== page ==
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Energy efficiency is the cornerstone for building a secure and sustainable energy system

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A global effort to deploy the right energy efficiency policies could, on its own, see greenhouse gas emissions peak quickly and then fall even as the global economy doubles between now and 2040, according to the IEA’s latest analysis on energy efficiency.

Energy Efficiency 2018 examines the opportunities for improving global energy efficiency to 2040, and finds that efficiency gains alone could allow the world to extract twice as much economic value from the energy it uses compared to today. Doing so would reduce energy bills for consumers by more than $500 billion dollars per year, lower energy imports and cut air pollution in cities – a key issue for many countries.

The report sets out a vision for 2040 with 60% more building space and 20% more people, and double global GDP, while using only marginally more energy than today and cutting greenhouse gas emissions by 12%. Delivering this vision requires an immediate step up in policy action. For example, countries would need to continue to push up the efficiency of both cars and trucks, building on the progress made in recent years.

Another priority is the efficiency of air conditioners, as highlighted in the IEA’s recent report The Future of Cooling. This demonstrated that air conditioners could be twice as efficient as they are today with the right policies in place. Global investment in energy efficiency will need to rise significantly, but this investment will pay back threefold through energy savings alone.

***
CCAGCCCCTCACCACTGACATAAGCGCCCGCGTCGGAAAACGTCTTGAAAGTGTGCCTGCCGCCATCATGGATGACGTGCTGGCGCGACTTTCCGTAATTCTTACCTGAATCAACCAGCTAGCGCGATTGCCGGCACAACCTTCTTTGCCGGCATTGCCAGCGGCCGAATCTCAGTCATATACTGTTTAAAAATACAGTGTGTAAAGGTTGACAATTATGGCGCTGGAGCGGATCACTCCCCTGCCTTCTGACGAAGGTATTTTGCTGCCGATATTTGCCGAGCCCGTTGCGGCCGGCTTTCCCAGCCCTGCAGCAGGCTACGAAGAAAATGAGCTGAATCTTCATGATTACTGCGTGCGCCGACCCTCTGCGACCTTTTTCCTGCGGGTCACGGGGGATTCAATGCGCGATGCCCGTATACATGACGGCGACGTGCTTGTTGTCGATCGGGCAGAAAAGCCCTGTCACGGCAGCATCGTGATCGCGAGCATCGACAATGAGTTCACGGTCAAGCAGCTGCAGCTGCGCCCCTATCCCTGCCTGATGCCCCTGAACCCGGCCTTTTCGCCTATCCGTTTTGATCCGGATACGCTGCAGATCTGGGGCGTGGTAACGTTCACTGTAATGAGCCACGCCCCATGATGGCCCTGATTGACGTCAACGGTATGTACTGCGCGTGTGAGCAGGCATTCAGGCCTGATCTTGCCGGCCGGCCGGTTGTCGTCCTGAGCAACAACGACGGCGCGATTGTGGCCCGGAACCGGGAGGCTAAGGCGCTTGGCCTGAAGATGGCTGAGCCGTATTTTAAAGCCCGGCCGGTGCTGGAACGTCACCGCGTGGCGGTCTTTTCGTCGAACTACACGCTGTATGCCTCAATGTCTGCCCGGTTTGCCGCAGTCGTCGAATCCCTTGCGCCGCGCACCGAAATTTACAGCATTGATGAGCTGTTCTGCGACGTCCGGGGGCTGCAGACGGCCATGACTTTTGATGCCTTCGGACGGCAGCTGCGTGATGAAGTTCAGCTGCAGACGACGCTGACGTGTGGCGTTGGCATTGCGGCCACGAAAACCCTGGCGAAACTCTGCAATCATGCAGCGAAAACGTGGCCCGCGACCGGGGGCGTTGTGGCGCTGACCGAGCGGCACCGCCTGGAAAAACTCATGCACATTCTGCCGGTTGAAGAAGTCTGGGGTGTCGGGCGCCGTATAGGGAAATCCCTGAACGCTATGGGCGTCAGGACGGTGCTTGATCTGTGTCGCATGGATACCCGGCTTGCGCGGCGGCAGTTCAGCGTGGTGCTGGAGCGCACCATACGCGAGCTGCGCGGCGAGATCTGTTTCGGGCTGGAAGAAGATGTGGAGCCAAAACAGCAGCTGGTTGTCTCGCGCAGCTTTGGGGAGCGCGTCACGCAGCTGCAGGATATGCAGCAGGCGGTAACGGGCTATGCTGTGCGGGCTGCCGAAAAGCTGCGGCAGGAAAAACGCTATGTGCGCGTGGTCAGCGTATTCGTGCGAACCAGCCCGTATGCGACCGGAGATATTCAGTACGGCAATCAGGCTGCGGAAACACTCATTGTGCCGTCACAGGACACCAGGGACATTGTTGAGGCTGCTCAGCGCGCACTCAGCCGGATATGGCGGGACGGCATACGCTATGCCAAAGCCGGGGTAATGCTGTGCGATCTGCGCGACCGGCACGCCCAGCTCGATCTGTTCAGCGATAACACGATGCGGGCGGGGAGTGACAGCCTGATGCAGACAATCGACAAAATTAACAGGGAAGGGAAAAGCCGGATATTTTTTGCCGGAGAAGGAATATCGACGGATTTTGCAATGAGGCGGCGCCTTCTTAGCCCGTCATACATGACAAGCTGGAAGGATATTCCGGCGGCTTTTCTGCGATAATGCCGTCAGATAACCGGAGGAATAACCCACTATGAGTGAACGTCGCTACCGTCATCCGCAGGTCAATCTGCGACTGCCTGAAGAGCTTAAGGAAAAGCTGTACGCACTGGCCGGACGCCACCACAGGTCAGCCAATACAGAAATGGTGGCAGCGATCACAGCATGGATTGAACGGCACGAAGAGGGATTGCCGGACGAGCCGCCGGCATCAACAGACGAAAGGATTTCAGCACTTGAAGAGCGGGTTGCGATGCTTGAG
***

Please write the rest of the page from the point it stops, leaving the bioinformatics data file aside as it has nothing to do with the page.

This new analysis comes in the wake of the new report by the Intergovernmental Panel on Climate Change (IPCC) that reminds us that global greenhouse gas emissions need to peak quickly and then decline for the world to meet its commitments under the Paris Agreement. Energy efficiency and bioenergy – two areas where the IEA has been shining a light recently – are both critical to this effort.

Energy Efficiency 2018 outlines a global strategy focused on what governments can do to capture the economic, social and environmental benefits of enhanced energy efficiency. IEA’s global analysis of energy efficiency has identified the key actions that can deliver the most positive impact. This includes improving the efficiency of buildings and industry. It also highlights the importance of areas such as aviation and shipping, where energy efficiency is becoming increasingly important.

“While various countries are endowed with different energy resources – whether it’s oil, gas, wind, solar or hydropower – every single country has energy efficiency potential,” said Dr Fatih Birol, the IEA’s Executive Director. “Efficiency can enable economic growth, reduce emissions and improve energy security. Our study shows that the right efficiency policies could alone enable the world to achieve more than 40% of the emissions cuts needed to reach its climate goals without requiring new technology. Thanks to the critical importance of energy efficiency in building a secure and sustainable future, the IEA considers it the ‘first fuel’ and facilitates the exchange of best practices among advanced and emerging economies.”